Director Terry George raised international eyebrows and challenged the cinematic landscape with his polemical take on the Rwandan massacre in 2004's Oscar-nominated Hotel Rwanda, and now the filmmaker brings us another neglected historic tragedy.

The Promise attempts to showcase the almost forgotten narrative of the 1915 Armenian Genocide, in which a staggering 1.5 million innocent civilians were slaughtered - a massacre which still to this day isn't recognised or commemorated by the Turkish government.

George desperately tries to immerse viewers in the nightmarish carnage, with repetitious scenes of burning houses and death marches to the depths of the Syrian desert, but a frivolous love triangle between an aspiring medical student (Oscar Issac), a dance teacher (Charlotte Le Bon), and her American war reporter boyfriend (Christian Bale), means the ugly truth of the inhuman story is never fully confronted.

Although the movie is well-intentioned, it struggles to expand on an epic massacre and makes little more than a cursory attempt to explain why the genocide happened, or why the Turkish government has embarked on a decades-long, surprisingly efficacious campaign to block the international community from acknowledging the calamity.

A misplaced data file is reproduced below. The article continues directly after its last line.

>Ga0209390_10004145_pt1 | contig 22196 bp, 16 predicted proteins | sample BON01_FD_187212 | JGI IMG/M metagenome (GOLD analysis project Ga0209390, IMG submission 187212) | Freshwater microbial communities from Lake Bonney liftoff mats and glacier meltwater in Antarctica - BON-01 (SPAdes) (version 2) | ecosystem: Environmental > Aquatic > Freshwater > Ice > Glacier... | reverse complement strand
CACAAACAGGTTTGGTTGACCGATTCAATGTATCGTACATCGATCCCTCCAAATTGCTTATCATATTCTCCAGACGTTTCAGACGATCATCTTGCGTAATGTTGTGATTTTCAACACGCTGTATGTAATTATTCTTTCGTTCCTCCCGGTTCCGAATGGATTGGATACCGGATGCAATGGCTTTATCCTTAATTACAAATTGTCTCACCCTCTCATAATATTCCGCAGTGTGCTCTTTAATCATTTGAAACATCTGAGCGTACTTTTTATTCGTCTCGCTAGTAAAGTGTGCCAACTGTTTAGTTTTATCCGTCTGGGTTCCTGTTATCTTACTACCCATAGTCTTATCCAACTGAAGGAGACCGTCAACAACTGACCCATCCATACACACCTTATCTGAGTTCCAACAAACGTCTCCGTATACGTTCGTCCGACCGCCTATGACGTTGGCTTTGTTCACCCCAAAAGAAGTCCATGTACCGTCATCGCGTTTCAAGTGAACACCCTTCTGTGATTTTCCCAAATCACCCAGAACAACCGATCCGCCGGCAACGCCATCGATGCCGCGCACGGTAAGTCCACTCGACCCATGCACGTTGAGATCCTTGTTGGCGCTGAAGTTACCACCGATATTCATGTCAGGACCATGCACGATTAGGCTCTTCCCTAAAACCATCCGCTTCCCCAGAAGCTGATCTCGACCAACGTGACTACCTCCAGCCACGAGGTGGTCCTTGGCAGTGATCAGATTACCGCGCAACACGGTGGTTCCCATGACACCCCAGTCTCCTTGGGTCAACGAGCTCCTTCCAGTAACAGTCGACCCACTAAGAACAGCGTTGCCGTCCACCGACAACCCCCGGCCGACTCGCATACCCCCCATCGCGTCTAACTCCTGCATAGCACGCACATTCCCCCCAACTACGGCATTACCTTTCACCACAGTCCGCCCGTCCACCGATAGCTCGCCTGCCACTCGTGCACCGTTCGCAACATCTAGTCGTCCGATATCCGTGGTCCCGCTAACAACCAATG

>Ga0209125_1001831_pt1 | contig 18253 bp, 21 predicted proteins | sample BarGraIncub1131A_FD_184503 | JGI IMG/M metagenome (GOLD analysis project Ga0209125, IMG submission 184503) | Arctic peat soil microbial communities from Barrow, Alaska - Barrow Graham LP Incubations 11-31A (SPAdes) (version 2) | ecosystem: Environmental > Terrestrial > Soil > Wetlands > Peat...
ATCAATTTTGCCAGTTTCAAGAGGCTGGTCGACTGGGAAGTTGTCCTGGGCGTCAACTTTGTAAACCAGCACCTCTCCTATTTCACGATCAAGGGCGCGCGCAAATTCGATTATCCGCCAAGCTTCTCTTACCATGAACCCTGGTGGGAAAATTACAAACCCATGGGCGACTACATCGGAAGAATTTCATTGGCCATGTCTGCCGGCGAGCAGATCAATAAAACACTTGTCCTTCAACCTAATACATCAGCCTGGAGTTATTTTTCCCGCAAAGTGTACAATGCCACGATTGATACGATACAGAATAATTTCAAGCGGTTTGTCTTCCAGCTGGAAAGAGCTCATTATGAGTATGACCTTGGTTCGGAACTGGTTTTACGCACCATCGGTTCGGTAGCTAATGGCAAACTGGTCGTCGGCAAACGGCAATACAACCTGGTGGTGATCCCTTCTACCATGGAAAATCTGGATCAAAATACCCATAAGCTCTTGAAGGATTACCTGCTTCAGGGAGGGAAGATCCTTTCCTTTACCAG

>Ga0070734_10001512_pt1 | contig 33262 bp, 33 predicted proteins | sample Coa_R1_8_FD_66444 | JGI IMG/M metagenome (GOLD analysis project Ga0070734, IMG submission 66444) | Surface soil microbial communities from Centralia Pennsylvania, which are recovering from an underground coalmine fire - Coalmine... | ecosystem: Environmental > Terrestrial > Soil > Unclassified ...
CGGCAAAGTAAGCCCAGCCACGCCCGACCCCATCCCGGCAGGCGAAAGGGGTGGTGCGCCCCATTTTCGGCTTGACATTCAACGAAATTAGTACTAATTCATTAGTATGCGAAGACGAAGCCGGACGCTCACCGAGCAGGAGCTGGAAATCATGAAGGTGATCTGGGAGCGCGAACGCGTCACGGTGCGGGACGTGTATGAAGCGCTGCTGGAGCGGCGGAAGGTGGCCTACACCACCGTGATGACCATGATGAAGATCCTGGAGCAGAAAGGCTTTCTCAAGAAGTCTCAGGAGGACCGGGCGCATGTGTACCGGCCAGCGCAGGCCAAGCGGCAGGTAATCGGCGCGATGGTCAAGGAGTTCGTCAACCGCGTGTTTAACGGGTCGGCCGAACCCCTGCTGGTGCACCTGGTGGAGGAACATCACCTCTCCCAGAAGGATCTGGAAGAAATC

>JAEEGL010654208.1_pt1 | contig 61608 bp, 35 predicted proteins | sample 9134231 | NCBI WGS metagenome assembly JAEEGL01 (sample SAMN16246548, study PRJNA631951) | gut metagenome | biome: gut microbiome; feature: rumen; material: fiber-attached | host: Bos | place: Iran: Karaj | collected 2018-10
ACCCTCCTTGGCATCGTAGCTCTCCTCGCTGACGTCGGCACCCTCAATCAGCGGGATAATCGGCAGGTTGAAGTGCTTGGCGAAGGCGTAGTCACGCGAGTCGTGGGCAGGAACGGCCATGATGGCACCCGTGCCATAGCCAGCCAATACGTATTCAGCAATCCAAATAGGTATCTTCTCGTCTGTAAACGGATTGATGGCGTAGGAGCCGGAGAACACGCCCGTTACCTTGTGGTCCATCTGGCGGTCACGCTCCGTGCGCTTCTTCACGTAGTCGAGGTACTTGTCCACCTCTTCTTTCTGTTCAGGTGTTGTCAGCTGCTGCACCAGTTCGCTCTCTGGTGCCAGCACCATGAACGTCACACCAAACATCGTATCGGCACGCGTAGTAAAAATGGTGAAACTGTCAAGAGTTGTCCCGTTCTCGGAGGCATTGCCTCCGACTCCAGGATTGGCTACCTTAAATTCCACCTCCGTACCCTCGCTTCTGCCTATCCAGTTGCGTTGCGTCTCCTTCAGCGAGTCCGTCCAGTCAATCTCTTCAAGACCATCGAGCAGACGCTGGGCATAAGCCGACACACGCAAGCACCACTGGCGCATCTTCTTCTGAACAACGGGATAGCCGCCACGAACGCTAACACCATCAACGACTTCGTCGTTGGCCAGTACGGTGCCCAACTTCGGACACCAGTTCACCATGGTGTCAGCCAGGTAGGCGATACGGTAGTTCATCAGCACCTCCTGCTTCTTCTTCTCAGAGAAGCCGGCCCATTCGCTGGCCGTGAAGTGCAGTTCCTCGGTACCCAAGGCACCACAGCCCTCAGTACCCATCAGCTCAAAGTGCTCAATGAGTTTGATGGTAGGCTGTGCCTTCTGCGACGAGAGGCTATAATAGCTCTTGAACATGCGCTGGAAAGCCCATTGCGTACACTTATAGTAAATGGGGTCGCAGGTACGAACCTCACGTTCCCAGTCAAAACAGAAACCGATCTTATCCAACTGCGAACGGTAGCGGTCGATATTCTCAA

Instead of provoking powerful feelings of uncontrollable anger and insult, the movie paints a fairly restrained picture on a nation under fire. Simply switching some of the redundant and repetitious scenes with ones illustrating some of the complexities of the fall of the Ottoman Empire would have given one of the most controversial mass exterminations of the 20th century the attention it deserved.

At over two hours long, The Promise falls into the trap of sugar-coating a barbaric event with a trivial subplot, and ultimately, grinds towards its tedious conclusion with no real suspense.

A missed opportunity. 

Laura Delaney